Paliani adds: “New entrants are expected in competitive retail supply markets and to protect future revenue, existing utilities must rethink their business model. In mature markets, with flat or declining demand, opportunities exist in new developments such as smart technology and new distribution solutions. These will offer additional revenue streams and acquiring or developing capabilities in areas such as data analytics will provide a catalyst for new customer solutions and help drive operational improvements.”
Operational challenges: large scale and high risk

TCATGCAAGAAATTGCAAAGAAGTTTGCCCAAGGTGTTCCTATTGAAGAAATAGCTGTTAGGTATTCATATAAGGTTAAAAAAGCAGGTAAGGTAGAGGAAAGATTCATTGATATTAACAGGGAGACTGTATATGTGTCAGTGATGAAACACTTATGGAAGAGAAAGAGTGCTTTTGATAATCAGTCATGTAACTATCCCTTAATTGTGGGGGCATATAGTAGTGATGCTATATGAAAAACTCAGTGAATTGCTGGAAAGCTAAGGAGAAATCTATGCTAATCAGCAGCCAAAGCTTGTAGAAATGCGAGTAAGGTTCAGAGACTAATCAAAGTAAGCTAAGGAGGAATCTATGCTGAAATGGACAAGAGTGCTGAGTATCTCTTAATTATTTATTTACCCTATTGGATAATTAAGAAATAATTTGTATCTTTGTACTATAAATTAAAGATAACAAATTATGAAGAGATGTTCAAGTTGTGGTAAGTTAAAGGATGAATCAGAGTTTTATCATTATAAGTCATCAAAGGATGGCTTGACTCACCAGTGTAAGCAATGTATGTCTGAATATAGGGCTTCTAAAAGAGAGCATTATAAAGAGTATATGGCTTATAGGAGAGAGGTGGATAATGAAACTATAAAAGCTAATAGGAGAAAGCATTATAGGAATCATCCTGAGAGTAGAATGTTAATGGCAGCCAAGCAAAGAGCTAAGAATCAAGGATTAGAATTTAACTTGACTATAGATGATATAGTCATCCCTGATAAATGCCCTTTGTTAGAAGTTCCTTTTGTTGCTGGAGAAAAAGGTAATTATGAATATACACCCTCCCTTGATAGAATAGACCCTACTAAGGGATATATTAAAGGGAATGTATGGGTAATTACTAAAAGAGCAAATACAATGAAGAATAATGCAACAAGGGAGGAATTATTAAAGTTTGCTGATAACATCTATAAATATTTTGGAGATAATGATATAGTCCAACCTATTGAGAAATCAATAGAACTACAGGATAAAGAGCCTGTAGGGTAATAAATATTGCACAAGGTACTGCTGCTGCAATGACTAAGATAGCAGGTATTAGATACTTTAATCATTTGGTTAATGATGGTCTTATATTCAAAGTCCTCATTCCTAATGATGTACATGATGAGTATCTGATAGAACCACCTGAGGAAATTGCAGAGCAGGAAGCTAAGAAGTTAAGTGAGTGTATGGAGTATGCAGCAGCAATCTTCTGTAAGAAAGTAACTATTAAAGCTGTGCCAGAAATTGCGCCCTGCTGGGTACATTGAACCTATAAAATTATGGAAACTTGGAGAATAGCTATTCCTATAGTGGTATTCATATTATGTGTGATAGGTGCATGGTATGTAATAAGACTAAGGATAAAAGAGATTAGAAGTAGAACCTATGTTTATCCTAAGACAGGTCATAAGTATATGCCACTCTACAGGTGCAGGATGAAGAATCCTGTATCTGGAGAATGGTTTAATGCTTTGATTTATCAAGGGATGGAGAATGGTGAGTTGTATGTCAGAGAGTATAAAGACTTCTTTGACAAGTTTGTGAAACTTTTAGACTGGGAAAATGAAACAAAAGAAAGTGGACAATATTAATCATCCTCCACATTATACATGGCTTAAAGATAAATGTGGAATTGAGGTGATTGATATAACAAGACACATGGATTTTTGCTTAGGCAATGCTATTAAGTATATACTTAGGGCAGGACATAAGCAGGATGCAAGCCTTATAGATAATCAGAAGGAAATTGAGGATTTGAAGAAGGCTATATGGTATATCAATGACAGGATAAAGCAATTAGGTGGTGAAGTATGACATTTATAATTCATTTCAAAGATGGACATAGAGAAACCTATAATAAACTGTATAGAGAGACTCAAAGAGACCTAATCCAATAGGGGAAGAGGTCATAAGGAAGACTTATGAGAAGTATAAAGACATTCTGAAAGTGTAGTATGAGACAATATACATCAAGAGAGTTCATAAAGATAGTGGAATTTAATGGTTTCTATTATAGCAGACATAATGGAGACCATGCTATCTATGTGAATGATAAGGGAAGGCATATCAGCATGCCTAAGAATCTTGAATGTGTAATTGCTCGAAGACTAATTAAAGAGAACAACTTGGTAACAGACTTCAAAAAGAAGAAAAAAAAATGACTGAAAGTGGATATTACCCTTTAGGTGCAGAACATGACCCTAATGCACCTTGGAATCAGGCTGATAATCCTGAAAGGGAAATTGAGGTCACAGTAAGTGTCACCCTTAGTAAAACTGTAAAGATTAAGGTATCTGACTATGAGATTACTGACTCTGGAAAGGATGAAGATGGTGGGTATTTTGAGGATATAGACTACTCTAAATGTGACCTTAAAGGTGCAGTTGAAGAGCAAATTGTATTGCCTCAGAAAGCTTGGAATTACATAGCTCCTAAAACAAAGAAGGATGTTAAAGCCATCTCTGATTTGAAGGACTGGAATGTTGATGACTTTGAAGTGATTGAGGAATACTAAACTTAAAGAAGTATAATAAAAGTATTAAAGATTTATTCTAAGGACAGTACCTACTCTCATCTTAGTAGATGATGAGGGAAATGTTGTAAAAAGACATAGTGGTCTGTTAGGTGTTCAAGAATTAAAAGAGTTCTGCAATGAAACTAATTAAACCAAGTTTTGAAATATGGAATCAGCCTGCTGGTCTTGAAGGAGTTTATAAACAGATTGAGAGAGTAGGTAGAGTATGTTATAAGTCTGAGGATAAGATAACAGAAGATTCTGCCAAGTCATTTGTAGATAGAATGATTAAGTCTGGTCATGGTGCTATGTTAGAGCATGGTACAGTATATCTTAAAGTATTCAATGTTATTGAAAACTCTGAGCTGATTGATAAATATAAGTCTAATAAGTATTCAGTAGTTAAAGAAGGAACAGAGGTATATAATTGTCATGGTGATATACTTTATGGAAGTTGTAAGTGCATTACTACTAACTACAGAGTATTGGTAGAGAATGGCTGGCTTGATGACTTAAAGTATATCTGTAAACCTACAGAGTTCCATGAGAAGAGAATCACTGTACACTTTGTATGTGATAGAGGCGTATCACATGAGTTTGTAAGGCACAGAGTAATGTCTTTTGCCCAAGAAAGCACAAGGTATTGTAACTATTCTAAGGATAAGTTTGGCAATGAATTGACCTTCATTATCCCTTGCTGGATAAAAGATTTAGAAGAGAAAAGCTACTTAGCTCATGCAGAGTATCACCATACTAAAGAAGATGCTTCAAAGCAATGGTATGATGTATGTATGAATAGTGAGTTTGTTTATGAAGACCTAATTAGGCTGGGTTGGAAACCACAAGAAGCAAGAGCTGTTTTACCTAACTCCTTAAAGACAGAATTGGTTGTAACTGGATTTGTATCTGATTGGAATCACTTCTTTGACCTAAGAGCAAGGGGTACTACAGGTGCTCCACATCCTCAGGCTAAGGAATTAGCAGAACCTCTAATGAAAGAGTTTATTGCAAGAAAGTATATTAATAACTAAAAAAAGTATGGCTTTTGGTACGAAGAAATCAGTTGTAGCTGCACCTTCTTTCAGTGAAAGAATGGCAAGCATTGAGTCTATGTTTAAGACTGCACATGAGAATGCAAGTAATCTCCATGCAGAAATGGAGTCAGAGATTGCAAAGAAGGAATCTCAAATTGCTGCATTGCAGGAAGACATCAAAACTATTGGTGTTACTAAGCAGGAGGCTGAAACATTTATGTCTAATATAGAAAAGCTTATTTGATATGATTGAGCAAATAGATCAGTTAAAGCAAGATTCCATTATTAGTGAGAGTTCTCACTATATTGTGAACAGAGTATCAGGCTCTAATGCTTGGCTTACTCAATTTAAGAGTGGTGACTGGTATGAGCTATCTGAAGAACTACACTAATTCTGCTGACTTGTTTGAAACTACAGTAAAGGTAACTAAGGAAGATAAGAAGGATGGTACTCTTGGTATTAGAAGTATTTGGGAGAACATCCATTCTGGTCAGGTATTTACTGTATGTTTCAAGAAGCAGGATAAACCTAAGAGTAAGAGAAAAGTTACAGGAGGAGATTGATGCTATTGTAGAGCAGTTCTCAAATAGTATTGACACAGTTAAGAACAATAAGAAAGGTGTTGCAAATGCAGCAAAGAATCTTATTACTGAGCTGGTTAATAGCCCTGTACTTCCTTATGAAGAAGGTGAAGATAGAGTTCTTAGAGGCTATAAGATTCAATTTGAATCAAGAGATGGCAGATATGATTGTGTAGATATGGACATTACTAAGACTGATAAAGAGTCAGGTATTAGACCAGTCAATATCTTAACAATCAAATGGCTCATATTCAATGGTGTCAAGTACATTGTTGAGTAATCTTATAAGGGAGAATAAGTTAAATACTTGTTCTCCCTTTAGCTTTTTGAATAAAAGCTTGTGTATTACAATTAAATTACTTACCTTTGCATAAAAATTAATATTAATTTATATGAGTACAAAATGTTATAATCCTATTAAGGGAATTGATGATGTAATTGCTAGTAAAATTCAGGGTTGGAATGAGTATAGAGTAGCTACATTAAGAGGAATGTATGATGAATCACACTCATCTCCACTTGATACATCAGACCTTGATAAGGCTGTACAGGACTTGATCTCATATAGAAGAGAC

Securing investment and delivering large capital projects will be a key challenge for all utilities as the infrastructure investment needs of these companies are unprecedented. Completing these projects safely, on time and on budget will see companies compete in a fierce battle for in-demand resources and skills. At the same time, P&U businesses must also ensure their approach to managing aging infrastructure – and related asset failure risk – is adequate.
Political intervention through energy policy changes is also a significant risk, given its potential impact on operations, even in markets previously considered stable and transparent. Since political intervention in utility operations is expected to continue as energy policy evolves it is increasingly important that utilities make the commitment not only to educate consumers about the impact of policy changes but also to build trust.